In a systematic review describing cardiovascular complications in patients with rheumatic diseases, disturbance in the conduction system, ventricular hypertrophy, alterations in left ventricular wall motion, symptomatic heart failure, pulmonary arterial hypertension, and valve dysfunction were reported on use of chloroquine and HCQ and the recovery rate after discontinuation was only around 45%.9 Serious side effects that may occur as a result of a short period of treatment with hydroxychloroquine. One known long-term side effect is, retinopathy, which occurs as a result of tissue accumulation in melanin-containing cells.

A systematic review found publications of patients who on HCQ developed a specific cardiomyopathy, with granular inclusions with vacuolation of the cardiomyocytes, intravacuolar lamellar bodies, or curvilinear bodies. It is speculated that these lesions are attributed to a lysosomal effect, and some authors have described it as a phenocopy of Anderson-Fabry disease. Cardiomyopathy may cause hypertrophy and restrictive behavior. In most cases it manifests as clinical heart failure, or as alterations of the conduction system, and syncope. Approximately half of patients develop ventricular dsyfunction and mortality is 45%. The chronic use of HCQ could then be the direct but extremely rare cause of an acquired lysosomal storage disease.10

In a review of electrocardiographic findings of patients with rheumatic diseases treated chronically with HCQ, normal PR, QRS, QTc values were observed, with only two cases of complete right bundle branch block and one case of left bundle branch block. However, this study has limitations, including not having baseline studies to make comparisons.11 Tachycardia secondary to vasodilatation has been observed. Capel RA et al., in animal models, verified that HCQ causes bradycardia.12 However, in humans the heart rate could increase by indirect mechanisms. There are cases   of  HCQ-induced     QT   prolongation   in   the

literature. hydroxychloroquine affects the repolarisation of myocardial cells and extend the QTc interval. This increases the risk of potentially lethal ventricular arrhythmias, such as Torsades de pointes. The prolongation of the QTc interval is dose-dependent and usually occurs shortly after the first dose.13 It is important to consider the patient’s overall risk factors for QTc prolongation and Torsade de pointes in treatment with hydroxychloroquine. Significant risk factors include high age, heart disease, certain electrolyte imbalances and concomitant treatment with multiple drugs that cause QTc prolongation.14,15 Most of these factors are also risk factors for severe COVID-19 infection.16 A non-randomised study reported that hydroxychloroquine in combination with azithromycin has an effect on COVID-19.2 Both hydroxychloroquine and azithromycin can prolong QTc.17 In a preliminary report, worrying QTc prolongations are reported in combination therapy with hydroxychloroquine and azithromycin for COVID-19.18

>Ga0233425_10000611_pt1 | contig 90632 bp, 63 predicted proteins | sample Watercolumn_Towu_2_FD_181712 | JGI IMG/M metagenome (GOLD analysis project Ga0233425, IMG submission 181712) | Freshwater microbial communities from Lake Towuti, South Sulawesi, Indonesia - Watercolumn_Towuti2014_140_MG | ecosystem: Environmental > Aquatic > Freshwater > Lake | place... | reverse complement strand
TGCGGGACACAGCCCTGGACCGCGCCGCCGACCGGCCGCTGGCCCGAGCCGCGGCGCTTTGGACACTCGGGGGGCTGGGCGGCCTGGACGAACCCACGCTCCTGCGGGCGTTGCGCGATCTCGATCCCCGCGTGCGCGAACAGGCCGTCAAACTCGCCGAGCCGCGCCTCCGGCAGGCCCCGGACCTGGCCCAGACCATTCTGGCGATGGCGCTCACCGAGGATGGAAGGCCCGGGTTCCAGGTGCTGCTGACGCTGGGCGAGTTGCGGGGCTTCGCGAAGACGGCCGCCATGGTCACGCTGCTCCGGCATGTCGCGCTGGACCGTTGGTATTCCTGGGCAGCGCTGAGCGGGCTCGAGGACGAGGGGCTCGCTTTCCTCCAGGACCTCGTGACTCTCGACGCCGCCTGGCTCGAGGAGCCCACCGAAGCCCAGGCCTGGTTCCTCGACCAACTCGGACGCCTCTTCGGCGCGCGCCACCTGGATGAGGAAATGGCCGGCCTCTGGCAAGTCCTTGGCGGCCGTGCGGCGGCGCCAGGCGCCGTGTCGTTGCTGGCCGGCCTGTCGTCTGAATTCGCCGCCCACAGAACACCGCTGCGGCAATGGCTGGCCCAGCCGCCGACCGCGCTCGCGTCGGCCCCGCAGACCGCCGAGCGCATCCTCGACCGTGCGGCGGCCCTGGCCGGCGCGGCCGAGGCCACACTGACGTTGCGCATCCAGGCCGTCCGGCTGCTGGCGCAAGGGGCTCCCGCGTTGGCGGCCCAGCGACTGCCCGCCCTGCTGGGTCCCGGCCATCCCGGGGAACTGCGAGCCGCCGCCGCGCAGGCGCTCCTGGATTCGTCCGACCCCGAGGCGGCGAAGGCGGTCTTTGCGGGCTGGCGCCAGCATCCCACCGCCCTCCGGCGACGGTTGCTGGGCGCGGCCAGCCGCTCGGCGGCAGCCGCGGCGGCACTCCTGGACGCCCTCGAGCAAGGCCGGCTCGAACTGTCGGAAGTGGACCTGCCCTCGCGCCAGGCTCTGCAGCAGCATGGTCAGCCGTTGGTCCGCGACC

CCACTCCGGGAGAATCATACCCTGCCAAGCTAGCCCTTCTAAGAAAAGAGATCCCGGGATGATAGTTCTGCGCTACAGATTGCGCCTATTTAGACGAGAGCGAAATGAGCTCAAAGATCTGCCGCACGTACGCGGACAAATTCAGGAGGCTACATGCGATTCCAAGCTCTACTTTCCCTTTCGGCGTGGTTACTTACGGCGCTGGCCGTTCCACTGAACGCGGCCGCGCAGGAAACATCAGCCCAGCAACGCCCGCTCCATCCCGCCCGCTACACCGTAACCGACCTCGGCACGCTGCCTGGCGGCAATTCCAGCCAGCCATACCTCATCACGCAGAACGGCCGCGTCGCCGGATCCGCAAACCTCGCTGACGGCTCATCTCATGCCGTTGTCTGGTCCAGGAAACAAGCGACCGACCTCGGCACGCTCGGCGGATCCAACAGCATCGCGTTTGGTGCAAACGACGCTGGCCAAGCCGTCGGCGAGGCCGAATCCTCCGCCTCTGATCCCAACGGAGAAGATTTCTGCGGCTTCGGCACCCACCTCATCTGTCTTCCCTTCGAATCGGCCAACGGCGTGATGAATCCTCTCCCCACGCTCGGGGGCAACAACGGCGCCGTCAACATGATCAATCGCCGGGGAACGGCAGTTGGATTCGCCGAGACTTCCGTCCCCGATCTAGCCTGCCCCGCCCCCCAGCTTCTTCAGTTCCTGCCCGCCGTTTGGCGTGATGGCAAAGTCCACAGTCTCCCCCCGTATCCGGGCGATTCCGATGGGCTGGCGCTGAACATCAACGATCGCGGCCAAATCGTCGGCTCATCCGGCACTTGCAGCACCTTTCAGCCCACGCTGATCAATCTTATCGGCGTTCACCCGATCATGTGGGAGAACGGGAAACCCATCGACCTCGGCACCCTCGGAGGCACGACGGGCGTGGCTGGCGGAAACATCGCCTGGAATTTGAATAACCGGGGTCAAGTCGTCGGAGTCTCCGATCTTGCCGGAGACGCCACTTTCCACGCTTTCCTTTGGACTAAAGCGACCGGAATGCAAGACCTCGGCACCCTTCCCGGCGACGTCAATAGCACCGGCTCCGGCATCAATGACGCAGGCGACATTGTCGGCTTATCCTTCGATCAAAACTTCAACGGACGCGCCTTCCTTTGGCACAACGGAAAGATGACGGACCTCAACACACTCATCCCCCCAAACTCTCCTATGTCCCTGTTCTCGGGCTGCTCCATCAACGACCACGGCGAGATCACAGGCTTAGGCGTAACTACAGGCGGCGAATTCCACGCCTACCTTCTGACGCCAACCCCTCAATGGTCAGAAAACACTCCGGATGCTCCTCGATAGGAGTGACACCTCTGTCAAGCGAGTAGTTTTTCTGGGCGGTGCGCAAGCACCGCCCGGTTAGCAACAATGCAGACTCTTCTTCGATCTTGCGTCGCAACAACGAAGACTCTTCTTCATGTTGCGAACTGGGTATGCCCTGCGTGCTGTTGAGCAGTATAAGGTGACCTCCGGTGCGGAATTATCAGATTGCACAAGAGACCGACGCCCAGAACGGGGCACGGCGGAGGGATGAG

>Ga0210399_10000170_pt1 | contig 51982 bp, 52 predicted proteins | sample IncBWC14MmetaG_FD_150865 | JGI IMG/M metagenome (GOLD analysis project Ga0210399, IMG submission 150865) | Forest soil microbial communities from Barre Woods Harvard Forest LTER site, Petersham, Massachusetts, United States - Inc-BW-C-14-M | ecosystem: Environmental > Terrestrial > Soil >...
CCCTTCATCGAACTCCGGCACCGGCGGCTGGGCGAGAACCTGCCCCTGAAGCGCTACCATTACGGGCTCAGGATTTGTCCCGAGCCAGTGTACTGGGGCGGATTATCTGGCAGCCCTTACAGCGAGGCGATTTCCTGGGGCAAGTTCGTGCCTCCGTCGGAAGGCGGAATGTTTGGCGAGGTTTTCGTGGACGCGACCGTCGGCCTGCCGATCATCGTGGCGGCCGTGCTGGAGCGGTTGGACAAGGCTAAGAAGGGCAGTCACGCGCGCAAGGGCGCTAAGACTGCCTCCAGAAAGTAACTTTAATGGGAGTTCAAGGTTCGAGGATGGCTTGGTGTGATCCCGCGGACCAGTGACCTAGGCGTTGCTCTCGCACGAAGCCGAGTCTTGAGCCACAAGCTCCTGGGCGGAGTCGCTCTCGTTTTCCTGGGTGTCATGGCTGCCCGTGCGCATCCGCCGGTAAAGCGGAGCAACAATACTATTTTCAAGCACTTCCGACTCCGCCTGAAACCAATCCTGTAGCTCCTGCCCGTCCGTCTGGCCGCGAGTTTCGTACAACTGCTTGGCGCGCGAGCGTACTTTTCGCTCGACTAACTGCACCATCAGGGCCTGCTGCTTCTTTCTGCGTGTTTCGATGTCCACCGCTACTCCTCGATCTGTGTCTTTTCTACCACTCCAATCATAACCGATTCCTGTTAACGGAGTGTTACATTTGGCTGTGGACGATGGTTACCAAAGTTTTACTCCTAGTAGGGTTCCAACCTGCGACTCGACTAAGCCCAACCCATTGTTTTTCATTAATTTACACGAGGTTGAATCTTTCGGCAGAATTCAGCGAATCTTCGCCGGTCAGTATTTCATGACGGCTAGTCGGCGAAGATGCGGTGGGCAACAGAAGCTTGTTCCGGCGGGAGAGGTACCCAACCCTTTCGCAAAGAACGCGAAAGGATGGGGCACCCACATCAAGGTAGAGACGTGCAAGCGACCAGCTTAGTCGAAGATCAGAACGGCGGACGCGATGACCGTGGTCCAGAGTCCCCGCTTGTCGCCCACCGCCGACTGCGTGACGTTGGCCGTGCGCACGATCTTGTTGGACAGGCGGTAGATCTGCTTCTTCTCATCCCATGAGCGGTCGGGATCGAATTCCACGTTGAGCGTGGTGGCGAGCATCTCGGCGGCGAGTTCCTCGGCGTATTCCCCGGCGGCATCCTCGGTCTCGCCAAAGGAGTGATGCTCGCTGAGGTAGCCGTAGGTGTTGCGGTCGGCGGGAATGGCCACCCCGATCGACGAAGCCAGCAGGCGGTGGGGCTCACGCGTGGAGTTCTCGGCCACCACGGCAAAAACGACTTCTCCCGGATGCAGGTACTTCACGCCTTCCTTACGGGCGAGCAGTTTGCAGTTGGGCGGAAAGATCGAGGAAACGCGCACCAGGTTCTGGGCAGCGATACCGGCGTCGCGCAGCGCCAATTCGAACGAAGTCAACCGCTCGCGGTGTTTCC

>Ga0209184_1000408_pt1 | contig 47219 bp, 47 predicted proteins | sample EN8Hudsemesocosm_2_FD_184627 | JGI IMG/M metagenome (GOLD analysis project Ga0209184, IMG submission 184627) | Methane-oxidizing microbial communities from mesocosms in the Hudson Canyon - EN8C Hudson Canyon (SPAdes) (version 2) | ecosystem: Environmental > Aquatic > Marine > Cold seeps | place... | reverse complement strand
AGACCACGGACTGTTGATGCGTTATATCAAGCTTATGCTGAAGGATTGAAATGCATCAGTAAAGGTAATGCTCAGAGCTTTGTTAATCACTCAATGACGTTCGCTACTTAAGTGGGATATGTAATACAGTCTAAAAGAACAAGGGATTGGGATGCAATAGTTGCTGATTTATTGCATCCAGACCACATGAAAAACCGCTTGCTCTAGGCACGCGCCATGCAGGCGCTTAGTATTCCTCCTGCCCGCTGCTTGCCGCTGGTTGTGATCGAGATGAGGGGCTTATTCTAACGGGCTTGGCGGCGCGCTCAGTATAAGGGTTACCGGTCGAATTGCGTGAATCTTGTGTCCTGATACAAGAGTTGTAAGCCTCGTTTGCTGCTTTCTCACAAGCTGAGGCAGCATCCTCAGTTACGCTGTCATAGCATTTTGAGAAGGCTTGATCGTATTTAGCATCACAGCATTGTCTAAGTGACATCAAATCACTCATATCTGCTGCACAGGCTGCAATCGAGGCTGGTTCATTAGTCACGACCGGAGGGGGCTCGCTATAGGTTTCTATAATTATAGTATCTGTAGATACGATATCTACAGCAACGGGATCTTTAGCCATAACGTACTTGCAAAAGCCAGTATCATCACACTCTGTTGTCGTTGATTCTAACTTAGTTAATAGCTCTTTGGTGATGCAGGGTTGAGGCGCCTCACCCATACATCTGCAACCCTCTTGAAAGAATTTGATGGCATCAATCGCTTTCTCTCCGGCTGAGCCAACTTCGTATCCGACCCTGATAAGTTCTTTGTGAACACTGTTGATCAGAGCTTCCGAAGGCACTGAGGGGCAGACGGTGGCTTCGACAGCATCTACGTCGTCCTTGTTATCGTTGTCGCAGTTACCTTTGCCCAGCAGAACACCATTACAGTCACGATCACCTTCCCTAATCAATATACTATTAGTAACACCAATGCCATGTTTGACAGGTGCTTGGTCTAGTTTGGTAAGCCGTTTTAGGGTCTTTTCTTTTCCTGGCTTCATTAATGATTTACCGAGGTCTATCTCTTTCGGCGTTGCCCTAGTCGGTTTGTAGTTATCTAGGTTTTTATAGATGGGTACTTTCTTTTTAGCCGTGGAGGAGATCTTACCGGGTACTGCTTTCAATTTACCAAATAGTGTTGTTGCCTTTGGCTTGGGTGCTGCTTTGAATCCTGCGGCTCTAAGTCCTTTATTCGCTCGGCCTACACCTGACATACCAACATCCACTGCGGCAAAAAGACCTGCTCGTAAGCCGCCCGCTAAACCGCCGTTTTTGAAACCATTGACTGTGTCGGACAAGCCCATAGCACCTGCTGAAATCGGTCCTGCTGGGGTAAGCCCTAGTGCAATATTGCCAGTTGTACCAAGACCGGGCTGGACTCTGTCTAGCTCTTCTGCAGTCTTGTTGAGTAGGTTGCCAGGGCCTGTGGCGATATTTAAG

Hydroxychloroquine can rarely cause very serious skin reactions like Stevens-Johnson syndrome, toxic epidermal necrolysis and Drug reaction with eosinophilia and systemic symptoms. These conditions usually occur one to four weeks after starting treatment and can have a fatal outcome.19-21 Hydroxychloroquine may also result in outbreaks of psoriasis and should not be used in the presence of known psoriasis. Hydroxychloroquine can cause severe hypoglycaemia.22 The mechanism of hypoglycaemia is believed to be increased release of insulin from pancreatic beta cells as well as decreased degradation of insulin, which together causes hyperinsulinemic hypoglycaemia.23 In case of severe hypoglycaemia, treatment with 4-aminoquinolines should be discontinued immediately and glucose should be administered. Lastly, it is possible that when dealing with the massive use of HCQ cases of intoxication and overdose with these drugs may occur. In this sense, hypotension, conduction alterations and hypokalemia must be considered as primary findings.



Hydroxychloroquine have been proposed as a therapy candidate in COVID-19. Some patients suffer from serious side effects when treated with HCQ, such as hypotension, tachycardia, mild and asymptomatic QT prolongation, greater QT prolongation in concomitant treatment with azithromycin, interactions with amiodarone, digoxin, and beta-blockers, hypoglycemia and severe skin reactions. Ideally, it should only be used in accordance with approved indications or within clinical trials. More and larger randomized trials with adequate study protocols are required before any conclusions can be drawn on the efficacy and safety of COVID-19 therapy. It is still unclear when COVID-19 pandemic would end, and still a definite treatment is lacking. Therefore, the health care professionals do not have much management choices for coronavirus infection. So, hydroxychloroquine should be prescribed only after weighing the benefits and risks of this dug.



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© Taruna Singh et al. This is an open access article distributed under the terms of the Creative Commons Attribution License CC-BY-NC 4.0, which permits unrestricted use, distribution and reproduction in any medium, provided the use is not commercial and the original author(s) and source are cited.